Collector Jason Li on why NFTs make art available to all

There can be few collectors in the world whose tastes range from Kangxi porcelain to NFTs and are still only in their thirties. But Los Angeles-based Jason Li, who left mainland China to study in the US, then founded and ran a China-focused sports agency, got the contemporary art bug and now has 1,000 non-fungible tokens as part of his art collection.

If that was not enough, he is on the Artists Council of young donors to the Whitney Museum of American Art and has recently helped fund Horizon, a non-profit residency programme in Los Angeles, and Outland, a for-profit platform for digital art. It feels like quite a lot for someone who also has two small children.

“I started with ceramics,” he says over Zoom from his home in Orange County, California, “but along the way I met collectors of contemporary art, and the rest is history, as they say. I love to interact with different artists and my participation with the Whitney has given me so much scope to learn about contemporary art.”

His family collected art since he was very young, mainly traditional antiques. “My great-great-grandfather was a doctor in a palace during the Qing dynasty and we still have a few of the ceramics he collected — the bowls for acupuncture needles, for instance — although much was destroyed during the Cultural Revolution.”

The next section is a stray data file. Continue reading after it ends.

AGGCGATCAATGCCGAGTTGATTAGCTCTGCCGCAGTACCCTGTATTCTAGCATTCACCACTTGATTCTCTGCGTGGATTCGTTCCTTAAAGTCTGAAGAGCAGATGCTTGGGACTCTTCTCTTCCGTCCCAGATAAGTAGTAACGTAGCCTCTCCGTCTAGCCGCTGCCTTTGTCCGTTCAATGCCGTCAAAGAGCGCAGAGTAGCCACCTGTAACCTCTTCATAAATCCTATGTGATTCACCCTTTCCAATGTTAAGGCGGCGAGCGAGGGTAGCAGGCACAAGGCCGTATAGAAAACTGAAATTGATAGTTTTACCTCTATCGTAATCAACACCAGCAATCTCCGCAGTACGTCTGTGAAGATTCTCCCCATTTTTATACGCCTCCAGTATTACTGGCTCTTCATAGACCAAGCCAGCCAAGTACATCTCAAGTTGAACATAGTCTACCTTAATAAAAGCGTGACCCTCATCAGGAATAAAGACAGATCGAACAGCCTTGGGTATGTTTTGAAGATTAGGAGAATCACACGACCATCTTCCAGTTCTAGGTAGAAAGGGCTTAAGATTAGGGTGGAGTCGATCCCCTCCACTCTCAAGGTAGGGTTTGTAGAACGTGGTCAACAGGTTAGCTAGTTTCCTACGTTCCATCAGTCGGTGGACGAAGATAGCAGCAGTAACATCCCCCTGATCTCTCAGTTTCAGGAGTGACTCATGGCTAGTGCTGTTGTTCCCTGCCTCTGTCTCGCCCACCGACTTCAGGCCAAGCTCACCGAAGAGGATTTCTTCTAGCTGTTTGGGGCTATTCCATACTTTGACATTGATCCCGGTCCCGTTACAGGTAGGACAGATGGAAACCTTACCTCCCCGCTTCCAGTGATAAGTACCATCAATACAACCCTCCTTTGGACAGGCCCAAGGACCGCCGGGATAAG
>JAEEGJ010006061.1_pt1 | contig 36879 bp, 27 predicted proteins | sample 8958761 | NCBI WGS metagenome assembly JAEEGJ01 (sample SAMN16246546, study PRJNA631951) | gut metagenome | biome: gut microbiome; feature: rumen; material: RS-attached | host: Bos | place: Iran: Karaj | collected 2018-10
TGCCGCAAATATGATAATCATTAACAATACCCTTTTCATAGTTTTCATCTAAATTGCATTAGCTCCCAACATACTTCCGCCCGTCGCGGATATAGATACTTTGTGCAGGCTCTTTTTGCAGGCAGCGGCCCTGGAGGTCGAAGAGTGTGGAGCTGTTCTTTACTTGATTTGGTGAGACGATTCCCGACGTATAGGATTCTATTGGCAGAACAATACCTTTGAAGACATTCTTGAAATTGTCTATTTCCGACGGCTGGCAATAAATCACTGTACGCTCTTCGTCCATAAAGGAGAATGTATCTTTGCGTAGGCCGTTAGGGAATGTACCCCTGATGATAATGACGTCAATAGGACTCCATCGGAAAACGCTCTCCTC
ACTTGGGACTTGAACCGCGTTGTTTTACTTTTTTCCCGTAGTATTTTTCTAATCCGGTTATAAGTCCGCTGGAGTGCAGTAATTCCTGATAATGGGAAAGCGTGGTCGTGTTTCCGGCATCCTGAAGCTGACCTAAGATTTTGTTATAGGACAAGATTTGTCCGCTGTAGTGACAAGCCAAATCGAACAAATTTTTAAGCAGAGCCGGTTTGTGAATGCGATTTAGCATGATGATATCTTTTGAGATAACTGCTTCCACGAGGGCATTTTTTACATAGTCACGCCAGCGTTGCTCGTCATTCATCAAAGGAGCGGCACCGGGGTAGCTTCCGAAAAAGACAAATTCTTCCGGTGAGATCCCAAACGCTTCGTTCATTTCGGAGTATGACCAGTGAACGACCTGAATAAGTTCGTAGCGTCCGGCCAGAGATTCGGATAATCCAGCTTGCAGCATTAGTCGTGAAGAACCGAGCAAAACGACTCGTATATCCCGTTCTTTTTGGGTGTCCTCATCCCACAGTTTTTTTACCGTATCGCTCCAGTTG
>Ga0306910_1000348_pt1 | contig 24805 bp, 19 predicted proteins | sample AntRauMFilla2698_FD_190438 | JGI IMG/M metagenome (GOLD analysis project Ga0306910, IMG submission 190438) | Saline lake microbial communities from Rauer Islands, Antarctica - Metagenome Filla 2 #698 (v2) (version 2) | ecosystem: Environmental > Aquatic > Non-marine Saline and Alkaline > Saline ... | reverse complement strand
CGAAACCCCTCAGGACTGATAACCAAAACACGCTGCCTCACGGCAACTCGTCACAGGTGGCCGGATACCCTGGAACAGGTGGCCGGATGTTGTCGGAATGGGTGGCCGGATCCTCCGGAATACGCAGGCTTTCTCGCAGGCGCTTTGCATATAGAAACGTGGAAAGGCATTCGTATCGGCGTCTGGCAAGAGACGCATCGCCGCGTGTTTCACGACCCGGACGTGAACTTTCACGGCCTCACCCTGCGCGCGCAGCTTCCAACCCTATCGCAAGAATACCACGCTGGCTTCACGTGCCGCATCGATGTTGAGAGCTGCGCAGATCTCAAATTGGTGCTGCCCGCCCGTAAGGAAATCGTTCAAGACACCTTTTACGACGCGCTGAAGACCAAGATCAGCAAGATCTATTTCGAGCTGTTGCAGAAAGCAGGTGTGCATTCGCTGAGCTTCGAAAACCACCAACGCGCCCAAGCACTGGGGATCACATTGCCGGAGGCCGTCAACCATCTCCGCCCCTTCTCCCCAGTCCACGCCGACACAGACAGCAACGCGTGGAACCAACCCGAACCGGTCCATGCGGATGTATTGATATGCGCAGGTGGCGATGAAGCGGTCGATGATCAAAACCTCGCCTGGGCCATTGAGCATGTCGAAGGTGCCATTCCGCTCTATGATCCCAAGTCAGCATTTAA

Two of James Jean’s ‘Fragments’ NFTs (2022), inspired by stained glass

A digital image of a round blue face inset in brightly coloured polygons with a flame outline
James Jean’s ‘Fragments’ NFTs (2022), inspired by stained glass

In 2006, he left his home in Liaoning province, north-east China, to study computer science at the University of Southern California; he has remained in the state ever since. “I did some coding work, but realised it was not my passion — I really loved sports, and for 12 years I ran a sports agency, which I co-founded, representing players and mainly focused on basketball. But now with my new ventures, I am a silent partner.”

He has a modest collection of Chinese ceramics, mainly buying at auction, but has been drawn more to contemporary art, in part inspired by meeting other collectors and learning from artists about their motivations for making. His first purchase was an Andy Warhol photograph from the artist’s 1982 tour of Beijing, but since then he has focused on more emerging artists such as Owen Fu — he has a work showing two brothers during the Covid lockdown (untitled, 2020).

Photo of a painting on a domestic wall. The painting shows two people looking out and below two people washing their hands. There is a table with a vase of flowers below
Owen Fu, Untitled 2020 © Tracy Nguyen

Other emerging artists he has bought are Alannah Farrell and Christian Newell, alongside more established names — Cao Fei, Tala Madani, Eddie Martinez and Sergej Jensen. “I feel a connection especially to minority artists, a lot of them are overlooked. I really want to support them.” He reckons his collection now numbers in the low hundreds.